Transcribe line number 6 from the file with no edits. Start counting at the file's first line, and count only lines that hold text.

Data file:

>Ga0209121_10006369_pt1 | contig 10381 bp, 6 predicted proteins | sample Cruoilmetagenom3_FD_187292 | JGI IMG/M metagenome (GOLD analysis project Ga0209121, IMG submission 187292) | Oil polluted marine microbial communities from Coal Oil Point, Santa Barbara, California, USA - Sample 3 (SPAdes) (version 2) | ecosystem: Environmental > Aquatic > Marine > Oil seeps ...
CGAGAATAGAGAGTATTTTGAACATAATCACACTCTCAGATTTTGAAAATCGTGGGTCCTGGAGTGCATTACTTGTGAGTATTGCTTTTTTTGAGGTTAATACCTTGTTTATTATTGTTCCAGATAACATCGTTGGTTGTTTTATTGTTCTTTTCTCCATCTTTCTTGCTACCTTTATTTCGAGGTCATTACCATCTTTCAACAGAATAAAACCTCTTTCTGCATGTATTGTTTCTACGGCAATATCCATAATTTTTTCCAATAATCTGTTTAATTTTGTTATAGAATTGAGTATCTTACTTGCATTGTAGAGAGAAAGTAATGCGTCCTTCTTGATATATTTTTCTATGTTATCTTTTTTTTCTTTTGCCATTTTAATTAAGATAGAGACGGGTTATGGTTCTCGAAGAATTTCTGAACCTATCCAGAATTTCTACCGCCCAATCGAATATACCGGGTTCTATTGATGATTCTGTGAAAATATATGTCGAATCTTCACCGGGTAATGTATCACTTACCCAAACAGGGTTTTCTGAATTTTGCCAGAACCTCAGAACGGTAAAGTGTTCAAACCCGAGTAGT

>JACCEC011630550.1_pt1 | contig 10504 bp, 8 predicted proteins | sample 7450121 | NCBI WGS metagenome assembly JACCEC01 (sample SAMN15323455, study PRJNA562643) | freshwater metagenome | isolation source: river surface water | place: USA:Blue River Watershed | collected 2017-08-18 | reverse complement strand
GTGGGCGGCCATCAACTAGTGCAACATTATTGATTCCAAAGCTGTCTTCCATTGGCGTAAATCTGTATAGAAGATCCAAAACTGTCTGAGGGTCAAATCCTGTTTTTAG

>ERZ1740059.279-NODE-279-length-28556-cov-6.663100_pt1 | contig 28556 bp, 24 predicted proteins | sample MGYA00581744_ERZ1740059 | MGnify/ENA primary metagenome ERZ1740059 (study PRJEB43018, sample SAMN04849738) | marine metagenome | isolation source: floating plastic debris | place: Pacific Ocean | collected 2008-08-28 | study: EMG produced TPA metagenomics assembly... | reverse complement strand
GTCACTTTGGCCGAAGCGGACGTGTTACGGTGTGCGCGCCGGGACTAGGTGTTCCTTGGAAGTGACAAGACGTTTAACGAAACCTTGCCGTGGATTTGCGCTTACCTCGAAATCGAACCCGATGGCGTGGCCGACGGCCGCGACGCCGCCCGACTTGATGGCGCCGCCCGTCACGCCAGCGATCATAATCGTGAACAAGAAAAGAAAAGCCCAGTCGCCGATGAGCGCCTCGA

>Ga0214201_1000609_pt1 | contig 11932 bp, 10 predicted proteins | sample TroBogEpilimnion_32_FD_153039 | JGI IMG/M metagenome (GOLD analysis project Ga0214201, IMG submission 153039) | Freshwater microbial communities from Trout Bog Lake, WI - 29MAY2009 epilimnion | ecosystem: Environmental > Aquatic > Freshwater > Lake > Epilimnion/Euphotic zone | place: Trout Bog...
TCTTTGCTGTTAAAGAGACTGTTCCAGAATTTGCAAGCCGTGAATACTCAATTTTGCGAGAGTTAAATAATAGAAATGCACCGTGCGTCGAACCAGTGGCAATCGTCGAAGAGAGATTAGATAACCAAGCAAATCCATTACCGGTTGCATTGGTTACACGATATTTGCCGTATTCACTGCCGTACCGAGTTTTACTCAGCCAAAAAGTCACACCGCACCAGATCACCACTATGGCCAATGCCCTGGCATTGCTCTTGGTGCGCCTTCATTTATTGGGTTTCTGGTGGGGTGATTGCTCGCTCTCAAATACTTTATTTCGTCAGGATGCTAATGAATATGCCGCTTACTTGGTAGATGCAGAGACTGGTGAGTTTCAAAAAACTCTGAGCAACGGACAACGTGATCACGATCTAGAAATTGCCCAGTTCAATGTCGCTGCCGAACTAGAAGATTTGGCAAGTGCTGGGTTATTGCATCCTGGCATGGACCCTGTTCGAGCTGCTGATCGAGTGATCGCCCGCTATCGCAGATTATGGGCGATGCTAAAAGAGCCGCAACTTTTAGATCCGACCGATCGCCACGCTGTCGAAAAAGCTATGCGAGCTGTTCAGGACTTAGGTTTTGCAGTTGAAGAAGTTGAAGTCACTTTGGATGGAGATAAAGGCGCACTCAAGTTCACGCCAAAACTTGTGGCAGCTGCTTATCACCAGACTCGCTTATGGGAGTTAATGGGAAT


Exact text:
GTCACTTTGGCCGAAGCGGACGTGTTACGGTGTGCGCGCCGGGACTAGGTGTTCCTTGGAAGTGACAAGACGTTTAACGAAACCTTGCCGTGGATTTGCGCTTACCTCGAAATCGAACCCGATGGCGTGGCCGACGGCCGCGACGCCGCCCGACTTGATGGCGCCGCCCGTCACGCCAGCGATCATAATCGTGAACAAGAAAAGAAAAGCCCAGTCGCCGATGAGCGCCTCGA